Well, we are five days away from the election that will determine America`s next president. Election Day is Tuesday, November 8th. And the latest

polls suggest it could be a very close race between Republican presidential nominee Donald Trump and Democratic presidential nominee Hillary Clinton.

The CIA world fact book describes America`s government type not as a democracy, but as a federal presidential republic. U.S. voters do not

directly choose their leaders. They choose a group of electors who actually determine the president.

This group is called the Electoral College, and while you heard it defined and seen the Electoral College map, how exactly does the system work?


REPORTER: What is the Electoral College?

The Electoral College is not a building or institution, it`s just a name given to a designated group of people who cast each state`s official votes

for president.

This group is made up of 538 people. Each state has a different number of electors based on their representatives in Congress. So, states like

California and Texas have more votes than states like North and South Dakota. The only exception, the District of Columbia, which has three

electors, despite not having any voting members in Congress.

How does it work?

Each party selects their own group of electors and state that empowers the electors who represent the candidate who won the most votes. Except

Nebraska and Maine forward electors based on a combination of statewide results and districts won.

The candidate who receives at least 270 Electoral College votes becomes the next president.

What if there`s a tie? If there is a tie or if somebody doesn`t get to 270, the House of Representatives appoint the president and the Senate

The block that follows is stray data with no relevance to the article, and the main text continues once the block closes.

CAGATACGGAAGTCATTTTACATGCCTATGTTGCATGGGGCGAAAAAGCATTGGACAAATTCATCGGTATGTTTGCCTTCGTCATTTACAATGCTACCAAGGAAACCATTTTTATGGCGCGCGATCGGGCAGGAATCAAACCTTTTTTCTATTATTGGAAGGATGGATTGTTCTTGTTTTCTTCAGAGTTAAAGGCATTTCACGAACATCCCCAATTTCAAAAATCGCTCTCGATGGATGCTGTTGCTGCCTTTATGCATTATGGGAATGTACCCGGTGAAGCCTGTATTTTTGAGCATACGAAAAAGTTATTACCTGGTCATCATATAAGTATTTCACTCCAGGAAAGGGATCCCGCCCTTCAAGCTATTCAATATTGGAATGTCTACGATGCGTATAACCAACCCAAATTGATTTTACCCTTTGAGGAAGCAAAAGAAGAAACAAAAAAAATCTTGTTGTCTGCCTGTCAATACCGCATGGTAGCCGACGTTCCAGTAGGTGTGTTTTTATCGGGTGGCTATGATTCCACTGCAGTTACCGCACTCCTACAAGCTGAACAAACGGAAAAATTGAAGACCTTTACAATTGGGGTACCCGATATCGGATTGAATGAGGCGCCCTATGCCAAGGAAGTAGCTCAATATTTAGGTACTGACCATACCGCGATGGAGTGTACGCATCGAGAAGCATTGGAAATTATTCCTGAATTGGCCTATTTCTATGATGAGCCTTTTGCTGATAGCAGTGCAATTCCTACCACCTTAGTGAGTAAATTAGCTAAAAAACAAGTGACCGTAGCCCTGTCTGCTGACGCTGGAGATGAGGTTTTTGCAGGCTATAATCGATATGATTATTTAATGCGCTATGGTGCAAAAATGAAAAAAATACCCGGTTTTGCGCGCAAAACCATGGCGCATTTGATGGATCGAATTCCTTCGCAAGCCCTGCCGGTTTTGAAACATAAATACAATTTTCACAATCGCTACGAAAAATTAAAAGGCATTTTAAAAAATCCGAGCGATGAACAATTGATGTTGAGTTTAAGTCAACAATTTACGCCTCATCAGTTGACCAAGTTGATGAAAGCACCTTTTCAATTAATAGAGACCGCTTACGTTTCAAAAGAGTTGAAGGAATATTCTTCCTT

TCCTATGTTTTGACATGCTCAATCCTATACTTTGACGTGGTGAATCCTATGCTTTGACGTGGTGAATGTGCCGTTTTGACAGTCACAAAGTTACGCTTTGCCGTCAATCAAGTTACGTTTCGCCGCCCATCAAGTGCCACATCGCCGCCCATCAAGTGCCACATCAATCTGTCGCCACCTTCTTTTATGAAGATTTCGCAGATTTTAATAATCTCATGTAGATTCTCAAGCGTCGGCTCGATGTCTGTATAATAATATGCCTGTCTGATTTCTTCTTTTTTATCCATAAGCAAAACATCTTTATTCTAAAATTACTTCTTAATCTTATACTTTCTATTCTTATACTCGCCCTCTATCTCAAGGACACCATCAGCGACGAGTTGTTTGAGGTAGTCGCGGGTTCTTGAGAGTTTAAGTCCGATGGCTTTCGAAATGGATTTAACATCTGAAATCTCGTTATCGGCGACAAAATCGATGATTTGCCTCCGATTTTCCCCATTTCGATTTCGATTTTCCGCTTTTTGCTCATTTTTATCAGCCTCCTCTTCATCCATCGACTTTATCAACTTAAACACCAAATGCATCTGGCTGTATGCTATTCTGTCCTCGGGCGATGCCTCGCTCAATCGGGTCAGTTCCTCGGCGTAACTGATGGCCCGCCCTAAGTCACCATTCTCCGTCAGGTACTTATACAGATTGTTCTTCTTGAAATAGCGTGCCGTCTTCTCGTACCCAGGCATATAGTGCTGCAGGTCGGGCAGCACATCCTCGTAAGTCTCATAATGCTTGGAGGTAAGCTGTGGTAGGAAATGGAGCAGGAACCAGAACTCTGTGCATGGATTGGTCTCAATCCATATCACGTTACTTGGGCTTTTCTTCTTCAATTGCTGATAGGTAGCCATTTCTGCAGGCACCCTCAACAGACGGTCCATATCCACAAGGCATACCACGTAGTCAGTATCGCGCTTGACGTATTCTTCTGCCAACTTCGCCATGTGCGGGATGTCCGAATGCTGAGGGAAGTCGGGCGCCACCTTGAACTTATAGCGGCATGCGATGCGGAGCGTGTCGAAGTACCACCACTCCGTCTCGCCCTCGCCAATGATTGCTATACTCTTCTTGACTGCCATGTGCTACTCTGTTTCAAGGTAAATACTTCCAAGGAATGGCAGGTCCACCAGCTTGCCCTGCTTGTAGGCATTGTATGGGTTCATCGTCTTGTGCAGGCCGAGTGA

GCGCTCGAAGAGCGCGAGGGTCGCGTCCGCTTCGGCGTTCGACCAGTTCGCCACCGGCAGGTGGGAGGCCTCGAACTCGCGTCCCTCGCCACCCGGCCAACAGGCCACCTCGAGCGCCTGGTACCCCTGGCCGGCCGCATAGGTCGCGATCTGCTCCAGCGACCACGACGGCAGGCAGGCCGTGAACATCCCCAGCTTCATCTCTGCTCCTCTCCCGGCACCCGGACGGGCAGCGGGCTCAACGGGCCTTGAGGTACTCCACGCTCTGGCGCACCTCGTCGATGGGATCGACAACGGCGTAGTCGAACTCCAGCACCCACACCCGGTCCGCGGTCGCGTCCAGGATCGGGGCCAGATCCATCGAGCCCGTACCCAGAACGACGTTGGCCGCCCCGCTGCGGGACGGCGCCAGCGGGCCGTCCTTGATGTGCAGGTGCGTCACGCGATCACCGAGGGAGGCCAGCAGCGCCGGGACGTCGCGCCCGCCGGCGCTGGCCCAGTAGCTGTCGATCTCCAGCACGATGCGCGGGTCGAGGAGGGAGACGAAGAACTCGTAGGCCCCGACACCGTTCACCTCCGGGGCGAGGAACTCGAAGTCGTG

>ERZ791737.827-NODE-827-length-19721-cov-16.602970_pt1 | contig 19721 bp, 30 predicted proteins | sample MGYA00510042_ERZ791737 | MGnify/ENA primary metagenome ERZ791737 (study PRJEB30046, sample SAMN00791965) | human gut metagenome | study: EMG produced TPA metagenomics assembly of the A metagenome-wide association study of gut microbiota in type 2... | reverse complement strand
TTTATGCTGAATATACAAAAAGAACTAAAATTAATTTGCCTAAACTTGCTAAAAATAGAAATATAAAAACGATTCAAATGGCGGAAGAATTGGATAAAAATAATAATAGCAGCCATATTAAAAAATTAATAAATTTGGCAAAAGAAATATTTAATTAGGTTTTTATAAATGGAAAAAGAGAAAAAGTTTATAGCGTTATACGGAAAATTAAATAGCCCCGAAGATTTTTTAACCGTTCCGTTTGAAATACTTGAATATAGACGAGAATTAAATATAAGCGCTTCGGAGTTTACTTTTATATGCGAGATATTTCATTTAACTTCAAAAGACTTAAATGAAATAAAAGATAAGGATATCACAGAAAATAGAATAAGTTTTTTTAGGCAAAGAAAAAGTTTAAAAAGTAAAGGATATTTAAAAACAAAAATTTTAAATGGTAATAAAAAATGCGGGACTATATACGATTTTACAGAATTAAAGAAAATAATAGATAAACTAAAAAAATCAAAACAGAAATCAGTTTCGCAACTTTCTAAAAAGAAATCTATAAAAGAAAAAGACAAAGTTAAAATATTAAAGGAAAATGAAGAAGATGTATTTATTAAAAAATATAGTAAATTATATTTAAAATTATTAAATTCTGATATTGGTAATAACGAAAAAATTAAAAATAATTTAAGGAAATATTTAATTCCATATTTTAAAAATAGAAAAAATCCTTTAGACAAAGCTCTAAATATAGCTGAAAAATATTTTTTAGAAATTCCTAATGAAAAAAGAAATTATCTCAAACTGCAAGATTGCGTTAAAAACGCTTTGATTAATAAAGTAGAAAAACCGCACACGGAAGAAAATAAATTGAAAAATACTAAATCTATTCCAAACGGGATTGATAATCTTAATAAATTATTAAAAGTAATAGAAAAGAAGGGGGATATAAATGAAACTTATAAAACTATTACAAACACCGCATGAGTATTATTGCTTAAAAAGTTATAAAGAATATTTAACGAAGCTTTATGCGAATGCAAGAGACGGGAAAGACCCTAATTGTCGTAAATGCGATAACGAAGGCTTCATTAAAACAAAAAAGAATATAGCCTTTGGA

chooses the vice president.

Why does the system exist? In short, the Electoral College was created as a compromise of a several different proposals by the nation`s founders.

Critics say the system allows candidates to become president without necessarily securing a majority of voter support, which happened in 2000.

Advocates argue, it ensures less populated states aren`t completely ignored.

How are these people selected? The electors are chosen by their political parties in each state. The only rule is that they cannot currently hold


Can an elector ignore the popular vote? Yes, it`s called faithless elector, but it`s rare and it has never affected the outcome of an

election. Some states require formal pledges, enforced by fines and possible jail time. But historically speaking, members rarely depart from

the will of the people.


AZUZ: Students at the University of Oregon had a really cool idea of how to dispose of pumpkins. Step one, freeze them in liquid nitrogen, step

two, drop `em from four stories up. Bam! The hypothesis was that once these gourds were chilled to a temperature of negative 321 degrees

Fahrenheit, they`d shatter on impact.

Good call, y`all. Plus, while it may not be pumpkin pie, pumpkin pancakes, pumpkin spice or pumpkin cookies, it`s clear they had a blast breaking

pumpkin glass. It might put a chill on your bones to have to clean up all that frozen fruit, but they had a vine time making it, stem from a really

gourd idea, and if it grows on enough people, it could entertain nitrogenerations.

I`m Carl Azuz for CNN STUDENT NEWS.